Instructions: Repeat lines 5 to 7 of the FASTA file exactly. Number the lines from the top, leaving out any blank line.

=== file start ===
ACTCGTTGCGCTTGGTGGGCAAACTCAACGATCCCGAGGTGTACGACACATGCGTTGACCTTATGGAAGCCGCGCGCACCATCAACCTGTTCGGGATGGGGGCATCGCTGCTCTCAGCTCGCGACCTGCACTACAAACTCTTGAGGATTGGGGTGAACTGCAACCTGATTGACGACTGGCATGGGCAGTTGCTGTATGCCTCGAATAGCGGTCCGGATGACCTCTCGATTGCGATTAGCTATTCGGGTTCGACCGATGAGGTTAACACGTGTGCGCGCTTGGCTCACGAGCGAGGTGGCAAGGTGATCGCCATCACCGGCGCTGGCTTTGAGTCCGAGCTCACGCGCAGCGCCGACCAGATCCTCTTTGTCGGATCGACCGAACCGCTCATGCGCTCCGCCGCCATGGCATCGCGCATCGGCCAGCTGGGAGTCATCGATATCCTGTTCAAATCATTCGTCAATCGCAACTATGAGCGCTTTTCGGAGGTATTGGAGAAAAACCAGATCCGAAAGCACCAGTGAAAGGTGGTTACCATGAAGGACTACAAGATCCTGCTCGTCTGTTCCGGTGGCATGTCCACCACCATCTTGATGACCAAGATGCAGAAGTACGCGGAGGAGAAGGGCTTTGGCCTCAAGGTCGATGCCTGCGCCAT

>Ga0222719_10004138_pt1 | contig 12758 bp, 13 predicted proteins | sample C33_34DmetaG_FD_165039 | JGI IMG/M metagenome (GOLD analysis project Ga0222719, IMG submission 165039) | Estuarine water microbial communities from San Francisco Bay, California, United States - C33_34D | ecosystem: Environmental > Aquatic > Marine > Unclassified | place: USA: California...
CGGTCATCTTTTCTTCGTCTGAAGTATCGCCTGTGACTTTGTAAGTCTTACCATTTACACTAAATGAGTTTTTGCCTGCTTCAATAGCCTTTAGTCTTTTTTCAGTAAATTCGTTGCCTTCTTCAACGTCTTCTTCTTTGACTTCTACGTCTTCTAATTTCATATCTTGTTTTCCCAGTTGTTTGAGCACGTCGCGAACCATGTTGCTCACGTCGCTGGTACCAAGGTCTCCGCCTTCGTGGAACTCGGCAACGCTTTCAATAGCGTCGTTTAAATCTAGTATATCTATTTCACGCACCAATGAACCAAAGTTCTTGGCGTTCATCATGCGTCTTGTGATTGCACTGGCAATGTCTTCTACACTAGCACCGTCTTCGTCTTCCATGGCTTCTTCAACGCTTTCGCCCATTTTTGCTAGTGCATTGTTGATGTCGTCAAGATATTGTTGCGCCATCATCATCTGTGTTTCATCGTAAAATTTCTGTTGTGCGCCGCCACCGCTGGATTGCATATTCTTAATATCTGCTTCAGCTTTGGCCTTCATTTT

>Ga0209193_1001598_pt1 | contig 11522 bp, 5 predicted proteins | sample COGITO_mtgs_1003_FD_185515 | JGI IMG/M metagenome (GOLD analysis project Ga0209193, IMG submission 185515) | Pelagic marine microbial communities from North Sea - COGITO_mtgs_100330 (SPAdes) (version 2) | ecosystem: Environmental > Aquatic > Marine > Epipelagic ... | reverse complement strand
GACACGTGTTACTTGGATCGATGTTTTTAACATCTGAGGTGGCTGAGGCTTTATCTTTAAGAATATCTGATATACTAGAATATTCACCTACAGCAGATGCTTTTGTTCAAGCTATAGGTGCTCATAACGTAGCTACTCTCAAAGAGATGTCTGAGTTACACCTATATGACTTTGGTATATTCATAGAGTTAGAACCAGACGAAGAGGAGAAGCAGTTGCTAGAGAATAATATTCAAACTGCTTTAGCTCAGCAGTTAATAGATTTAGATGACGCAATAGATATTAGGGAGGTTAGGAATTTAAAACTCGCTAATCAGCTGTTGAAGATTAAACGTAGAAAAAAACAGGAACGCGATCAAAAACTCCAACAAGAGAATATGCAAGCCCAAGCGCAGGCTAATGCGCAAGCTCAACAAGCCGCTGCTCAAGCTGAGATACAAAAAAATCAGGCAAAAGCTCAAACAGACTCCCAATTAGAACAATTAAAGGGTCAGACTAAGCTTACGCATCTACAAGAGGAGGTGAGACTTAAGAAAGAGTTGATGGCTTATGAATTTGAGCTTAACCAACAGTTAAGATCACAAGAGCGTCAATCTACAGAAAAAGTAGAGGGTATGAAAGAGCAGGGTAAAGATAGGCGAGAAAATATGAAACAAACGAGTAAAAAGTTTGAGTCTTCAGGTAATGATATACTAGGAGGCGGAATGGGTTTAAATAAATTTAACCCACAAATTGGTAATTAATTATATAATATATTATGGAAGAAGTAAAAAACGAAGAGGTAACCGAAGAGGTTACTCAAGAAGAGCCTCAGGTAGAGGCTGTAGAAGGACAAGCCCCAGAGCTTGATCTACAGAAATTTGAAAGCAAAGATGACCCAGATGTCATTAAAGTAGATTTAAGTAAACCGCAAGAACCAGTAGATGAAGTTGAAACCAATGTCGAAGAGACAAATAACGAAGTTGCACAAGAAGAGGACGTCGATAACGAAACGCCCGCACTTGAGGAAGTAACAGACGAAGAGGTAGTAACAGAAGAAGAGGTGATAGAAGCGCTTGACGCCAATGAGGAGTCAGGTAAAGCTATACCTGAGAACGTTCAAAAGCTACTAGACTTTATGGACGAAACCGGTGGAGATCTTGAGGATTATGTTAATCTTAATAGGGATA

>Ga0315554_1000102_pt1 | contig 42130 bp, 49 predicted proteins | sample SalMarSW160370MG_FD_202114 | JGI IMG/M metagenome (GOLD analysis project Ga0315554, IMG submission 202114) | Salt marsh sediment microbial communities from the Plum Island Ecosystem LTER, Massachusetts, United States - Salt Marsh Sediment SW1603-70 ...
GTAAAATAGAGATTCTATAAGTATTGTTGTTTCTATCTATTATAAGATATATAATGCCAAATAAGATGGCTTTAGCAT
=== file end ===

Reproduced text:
GACACGTGTTACTTGGATCGATGTTTTTAACATCTGAGGTGGCTGAGGCTTTATCTTTAAGAATATCTGATATACTAGAATATTCACCTACAGCAGATGCTTTTGTTCAAGCTATAGGTGCTCATAACGTAGCTACTCTCAAAGAGATGTCTGAGTTACACCTATATGACTTTGGTATATTCATAGAGTTAGAACCAGACGAAGAGGAGAAGCAGTTGCTAGAGAATAATATTCAAACTGCTTTAGCTCAGCAGTTAATAGATTTAGATGACGCAATAGATATTAGGGAGGTTAGGAATTTAAAACTCGCTAATCAGCTGTTGAAGATTAAACGTAGAAAAAAACAGGAACGCGATCAAAAACTCCAACAAGAGAATATGCAAGCCCAAGCGCAGGCTAATGCGCAAGCTCAACAAGCCGCTGCTCAAGCTGAGATACAAAAAAATCAGGCAAAAGCTCAAACAGACTCCCAATTAGAACAATTAAAGGGTCAGACTAAGCTTACGCATCTACAAGAGGAGGTGAGACTTAAGAAAGAGTTGATGGCTTATGAATTTGAGCTTAACCAACAGTTAAGATCACAAGAGCGTCAATCTACAGAAAAAGTAGAGGGTATGAAAGAGCAGGGTAAAGATAGGCGAGAAAATATGAAACAAACGAGTAAAAAGTTTGAGTCTTCAGGTAATGATATACTAGGAGGCGGAATGGGTTTAAATAAATTTAACCCACAAATTGGTAATTAATTATATAATATATTATGGAAGAAGTAAAAAACGAAGAGGTAACCGAAGAGGTTACTCAAGAAGAGCCTCAGGTAGAGGCTGTAGAAGGACAAGCCCCAGAGCTTGATCTACAGAAATTTGAAAGCAAAGATGACCCAGATGTCATTAAAGTAGATTTAAGTAAACCGCAAGAACCAGTAGATGAAGTTGAAACCAATGTCGAAGAGACAAATAACGAAGTTGCACAAGAAGAGGACGTCGATAACGAAACGCCCGCACTTGAGGAAGTAACAGACGAAGAGGTAGTAACAGAAGAAGAGGTGATAGAAGCGCTTGACGCCAATGAGGAGTCAGGTAAAGCTATACCTGAGAACGTTCAAAAGCTACTAGACTTTATGGACGAAACCGGTGGAGATCTTGAGGATTATGTTAATCTTAATAGGGATA

>Ga0315554_1000102_pt1 | contig 42130 bp, 49 predicted proteins | sample SalMarSW160370MG_FD_202114 | JGI IMG/M metagenome (GOLD analysis project Ga0315554, IMG submission 202114) | Salt marsh sediment microbial communities from the Plum Island Ecosystem LTER, Massachusetts, United States - Salt Marsh Sediment SW1603-70 ...
GTAAAATAGAGATTCTATAAGTATTGTTGTTTCTATCTATTATAAGATATATAATGCCAAATAAGATGGCTTTAGCAT